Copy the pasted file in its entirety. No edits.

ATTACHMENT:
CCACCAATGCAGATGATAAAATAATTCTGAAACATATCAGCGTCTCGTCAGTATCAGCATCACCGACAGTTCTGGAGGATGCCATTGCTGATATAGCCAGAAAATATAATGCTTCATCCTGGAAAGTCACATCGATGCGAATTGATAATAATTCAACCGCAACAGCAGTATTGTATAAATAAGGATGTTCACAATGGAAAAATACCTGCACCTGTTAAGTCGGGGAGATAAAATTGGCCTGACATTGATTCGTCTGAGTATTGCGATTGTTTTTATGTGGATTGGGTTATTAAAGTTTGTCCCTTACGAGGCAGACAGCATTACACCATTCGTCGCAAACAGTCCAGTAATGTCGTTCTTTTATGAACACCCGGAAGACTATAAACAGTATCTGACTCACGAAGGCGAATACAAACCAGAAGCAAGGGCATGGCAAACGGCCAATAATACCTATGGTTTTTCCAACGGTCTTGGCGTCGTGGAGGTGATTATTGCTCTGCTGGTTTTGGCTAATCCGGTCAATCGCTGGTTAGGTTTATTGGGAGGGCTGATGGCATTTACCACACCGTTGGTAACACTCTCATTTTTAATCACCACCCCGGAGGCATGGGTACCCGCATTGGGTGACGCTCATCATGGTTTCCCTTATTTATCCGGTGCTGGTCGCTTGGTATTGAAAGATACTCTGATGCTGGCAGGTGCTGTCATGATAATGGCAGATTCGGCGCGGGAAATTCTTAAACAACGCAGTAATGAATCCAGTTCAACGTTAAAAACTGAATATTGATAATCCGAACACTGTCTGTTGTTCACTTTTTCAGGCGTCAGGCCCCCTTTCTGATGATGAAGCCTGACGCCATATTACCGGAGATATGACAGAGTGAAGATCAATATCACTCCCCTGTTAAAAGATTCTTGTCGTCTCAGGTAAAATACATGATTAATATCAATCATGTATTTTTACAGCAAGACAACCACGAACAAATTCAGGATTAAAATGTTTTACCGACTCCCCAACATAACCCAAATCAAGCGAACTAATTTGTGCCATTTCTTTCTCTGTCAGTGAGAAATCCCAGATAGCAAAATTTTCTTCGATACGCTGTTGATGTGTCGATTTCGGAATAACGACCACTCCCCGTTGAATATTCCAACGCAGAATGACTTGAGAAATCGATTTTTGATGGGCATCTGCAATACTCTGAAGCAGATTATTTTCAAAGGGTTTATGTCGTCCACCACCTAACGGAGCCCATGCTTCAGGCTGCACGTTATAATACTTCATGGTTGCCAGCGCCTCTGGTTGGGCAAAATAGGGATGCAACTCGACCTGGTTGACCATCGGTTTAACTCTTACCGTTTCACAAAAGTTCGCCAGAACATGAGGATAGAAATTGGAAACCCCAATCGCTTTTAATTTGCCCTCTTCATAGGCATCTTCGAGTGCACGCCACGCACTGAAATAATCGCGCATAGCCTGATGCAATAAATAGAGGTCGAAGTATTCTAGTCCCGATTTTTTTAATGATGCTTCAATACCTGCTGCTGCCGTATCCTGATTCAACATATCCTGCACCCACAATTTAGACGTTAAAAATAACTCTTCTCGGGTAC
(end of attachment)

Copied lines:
CCACCAATGCAGATGATAAAATAATTCTGAAACATATCAGCGTCTCGTCAGTATCAGCATCACCGACAGTTCTGGAGGATGCCATTGCTGATATAGCCAGAAAATATAATGCTTCATCCTGGAAAGTCACATCGATGCGAATTGATAATAATTCAACCGCAACAGCAGTATTGTATAAATAAGGATGTTCACAATGGAAAAATACCTGCACCTGTTAAGTCGGGGAGATAAAATTGGCCTGACATTGATTCGTCTGAGTATTGCGATTGTTTTTATGTGGATTGGGTTATTAAAGTTTGTCCCTTACGAGGCAGACAGCATTACACCATTCGTCGCAAACAGTCCAGTAATGTCGTTCTTTTATGAACACCCGGAAGACTATAAACAGTATCTGACTCACGAAGGCGAATACAAACCAGAAGCAAGGGCATGGCAAACGGCCAATAATACCTATGGTTTTTCCAACGGTCTTGGCGTCGTGGAGGTGATTATTGCTCTGCTGGTTTTGGCTAATCCGGTCAATCGCTGGTTAGGTTTATTGGGAGGGCTGATGGCATTTACCACACCGTTGGTAACACTCTCATTTTTAATCACCACCCCGGAGGCATGGGTACCCGCATTGGGTGACGCTCATCATGGTTTCCCTTATTTATCCGGTGCTGGTCGCTTGGTATTGAAAGATACTCTGATGCTGGCAGGTGCTGTCATGATAATGGCAGATTCGGCGCGGGAAATTCTTAAACAACGCAGTAATGAATCCAGTTCAACGTTAAAAACTGAATATTGATAATCCGAACACTGTCTGTTGTTCACTTTTTCAGGCGTCAGGCCCCCTTTCTGATGATGAAGCCTGACGCCATATTACCGGAGATATGACAGAGTGAAGATCAATATCACTCCCCTGTTAAAAGATTCTTGTCGTCTCAGGTAAAATACATGATTAATATCAATCATGTATTTTTACAGCAAGACAACCACGAACAAATTCAGGATTAAAATGTTTTACCGACTCCCCAACATAACCCAAATCAAGCGAACTAATTTGTGCCATTTCTTTCTCTGTCAGTGAGAAATCCCAGATAGCAAAATTTTCTTCGATACGCTGTTGATGTGTCGATTTCGGAATAACGACCACTCCCCGTTGAATATTCCAACGCAGAATGACTTGAGAAATCGATTTTTGATGGGCATCTGCAATACTCTGAAGCAGATTATTTTCAAAGGGTTTATGTCGTCCACCACCTAACGGAGCCCATGCTTCAGGCTGCACGTTATAATACTTCATGGTTGCCAGCGCCTCTGGTTGGGCAAAATAGGGATGCAACTCGACCTGGTTGACCATCGGTTTAACTCTTACCGTTTCACAAAAGTTCGCCAGAACATGAGGATAGAAATTGGAAACCCCAATCGCTTTTAATTTGCCCTCTTCATAGGCATCTTCGAGTGCACGCCACGCACTGAAATAATCGCGCATAGCCTGATGCAATAAATAGAGGTCGAAGTATTCTAGTCCCGATTTTTTTAATGATGCTTCAATACCTGCTGCTGCCGTATCCTGATTCAACATATCCTGCACCCACAATTTAGACGTTAAAAATAACTCTTCTCGGGTAC